Ambassador Labs has added HTTP/3 support for both its Ambassador Edge Stack control plane for Envoy proxy software deployed on Kubernetes clusters and the Emissary-ingress application programming interface (API) gateway it previously donated to the Cloud Native Computing Foundation (CNCF).
HTTP/3 has gained traction recently; it uses the same semantics as earlier versions of the protocol except that it encodes and maintains session state differently.
Daniel Bryant, head of developer relations at Ambassador Labs, says that capability results in faster load times. That is especially critical for latency-sensitive applications built using microservices that need to run at scale across a distributed computing environment.
In addition, the company announced a series of learning programs, including the new Kubernetes Learning Center (KLC) site, that it is providing to increase the skills of developers and platform engineering teams that build these applications on Kubernetes clusters.
At its core, Ambassador Edge Stack is used to publish, monitor and update services in a way that is simpler for developers to consume. It combines the functions of an API gateway, a Kubernetes ingress controller and a Layer 7 load balancer along with tools for managing traffic flows in a single platform.
It’s clear that builders of modern applications today need access to tools and platforms that abstract away much of the underlying network complexity that tends to make it difficult to build and deploy distributed applications, says Bryant. That’s especially problematic when building applications that are deployed at the network edge, he adds.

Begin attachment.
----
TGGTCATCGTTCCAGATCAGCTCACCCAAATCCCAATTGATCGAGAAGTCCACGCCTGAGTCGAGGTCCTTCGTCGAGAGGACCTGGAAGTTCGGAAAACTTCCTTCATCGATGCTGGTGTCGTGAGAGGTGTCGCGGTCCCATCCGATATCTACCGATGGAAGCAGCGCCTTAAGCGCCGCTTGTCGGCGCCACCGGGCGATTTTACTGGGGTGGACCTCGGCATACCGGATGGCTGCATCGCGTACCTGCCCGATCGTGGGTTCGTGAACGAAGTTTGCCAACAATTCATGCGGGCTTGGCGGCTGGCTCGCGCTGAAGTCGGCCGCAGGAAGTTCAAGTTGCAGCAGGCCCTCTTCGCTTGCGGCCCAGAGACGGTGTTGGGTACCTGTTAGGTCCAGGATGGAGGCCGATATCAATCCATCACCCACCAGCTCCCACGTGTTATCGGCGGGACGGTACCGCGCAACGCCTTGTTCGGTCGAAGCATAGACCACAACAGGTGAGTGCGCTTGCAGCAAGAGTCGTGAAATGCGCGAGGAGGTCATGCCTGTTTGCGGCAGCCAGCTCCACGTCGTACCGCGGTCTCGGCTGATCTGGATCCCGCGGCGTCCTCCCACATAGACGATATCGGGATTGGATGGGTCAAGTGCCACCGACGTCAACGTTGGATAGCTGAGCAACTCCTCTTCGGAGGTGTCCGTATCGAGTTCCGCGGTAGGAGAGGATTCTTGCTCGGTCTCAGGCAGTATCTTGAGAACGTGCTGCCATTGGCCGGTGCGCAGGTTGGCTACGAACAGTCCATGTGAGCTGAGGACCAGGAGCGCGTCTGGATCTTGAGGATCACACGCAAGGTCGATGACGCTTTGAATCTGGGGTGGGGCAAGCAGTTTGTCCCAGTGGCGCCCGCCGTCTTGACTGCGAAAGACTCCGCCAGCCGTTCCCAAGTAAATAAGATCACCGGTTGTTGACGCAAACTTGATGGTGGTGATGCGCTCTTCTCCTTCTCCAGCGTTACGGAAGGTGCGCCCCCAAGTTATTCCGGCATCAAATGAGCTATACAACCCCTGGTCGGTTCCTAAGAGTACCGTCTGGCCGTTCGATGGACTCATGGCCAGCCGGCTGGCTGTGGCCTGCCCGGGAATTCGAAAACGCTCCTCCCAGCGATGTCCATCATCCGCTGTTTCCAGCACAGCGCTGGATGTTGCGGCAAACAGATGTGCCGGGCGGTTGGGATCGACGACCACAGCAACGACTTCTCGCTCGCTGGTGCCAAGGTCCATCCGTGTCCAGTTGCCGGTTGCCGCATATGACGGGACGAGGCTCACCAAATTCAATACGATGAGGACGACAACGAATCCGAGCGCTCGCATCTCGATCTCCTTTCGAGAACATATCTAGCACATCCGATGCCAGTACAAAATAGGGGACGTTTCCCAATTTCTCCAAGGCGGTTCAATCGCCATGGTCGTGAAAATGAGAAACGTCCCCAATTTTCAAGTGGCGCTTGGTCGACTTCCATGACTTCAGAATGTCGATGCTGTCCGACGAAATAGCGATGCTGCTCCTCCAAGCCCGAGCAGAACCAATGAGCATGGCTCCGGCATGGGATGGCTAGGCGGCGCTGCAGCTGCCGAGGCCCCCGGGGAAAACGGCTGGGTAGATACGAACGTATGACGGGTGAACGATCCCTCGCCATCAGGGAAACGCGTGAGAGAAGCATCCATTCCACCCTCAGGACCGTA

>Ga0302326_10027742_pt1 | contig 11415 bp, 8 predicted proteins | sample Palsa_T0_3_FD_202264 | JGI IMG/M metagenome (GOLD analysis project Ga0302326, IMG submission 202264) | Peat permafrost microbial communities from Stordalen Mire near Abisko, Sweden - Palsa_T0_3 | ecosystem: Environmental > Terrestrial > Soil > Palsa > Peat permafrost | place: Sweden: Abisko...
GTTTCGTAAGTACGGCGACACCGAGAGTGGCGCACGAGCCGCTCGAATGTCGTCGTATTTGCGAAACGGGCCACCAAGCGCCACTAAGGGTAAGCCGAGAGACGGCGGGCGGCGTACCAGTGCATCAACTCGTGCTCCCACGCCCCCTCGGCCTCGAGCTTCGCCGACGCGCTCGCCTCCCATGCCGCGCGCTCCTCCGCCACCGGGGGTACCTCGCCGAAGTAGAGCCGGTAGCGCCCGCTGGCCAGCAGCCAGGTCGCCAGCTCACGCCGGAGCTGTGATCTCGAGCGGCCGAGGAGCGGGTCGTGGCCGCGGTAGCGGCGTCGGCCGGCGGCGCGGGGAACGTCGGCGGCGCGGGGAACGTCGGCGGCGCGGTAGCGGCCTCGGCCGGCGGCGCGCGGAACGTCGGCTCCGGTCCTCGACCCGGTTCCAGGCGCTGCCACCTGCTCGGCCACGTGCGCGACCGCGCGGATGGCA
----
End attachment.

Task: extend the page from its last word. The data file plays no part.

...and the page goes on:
As it becomes easier to take advantage of tools and platforms that provide that higher level of abstraction, it’s also becoming more common for network operations to be an extension of a DevOps workflow in Kubernetes environments. There will always be a natural separation of concerns among IT specialists, Bryant notes, but the ability to consume services by invoking APIs across a distributed network should get simpler.
In the meantime, the overall IT environment continues to grow in complexity as more microservices-based applications are deployed across fleets of Kubernetes clusters that need to be networked together. The challenge is the inherent complexity of those IT environments often results in many organizations opting to continue relying on legacy monolithic architectures for building applications; however, those are less flexible and resilient than a microservices-based application would be. In effect, application modernization efforts are slowed by all the lower-level networking technologies that need to be mastered.
Of course, it’s not clear how network operations professionals view the rise of microservices-based applications. In theory, the network becomes the backbone for integrating a wide range of microservices that can be shared across multiple applications. In practice, many of those applications are so latency-sensitive that they stretch existing networks to their breaking point.
One way or the other, the divide that has historically existed between networking and application development is finally on the verge of being bridged. In fact, microservices-based applications may drive a wave of upgrades to the underlying network infrastructure upon which they depend.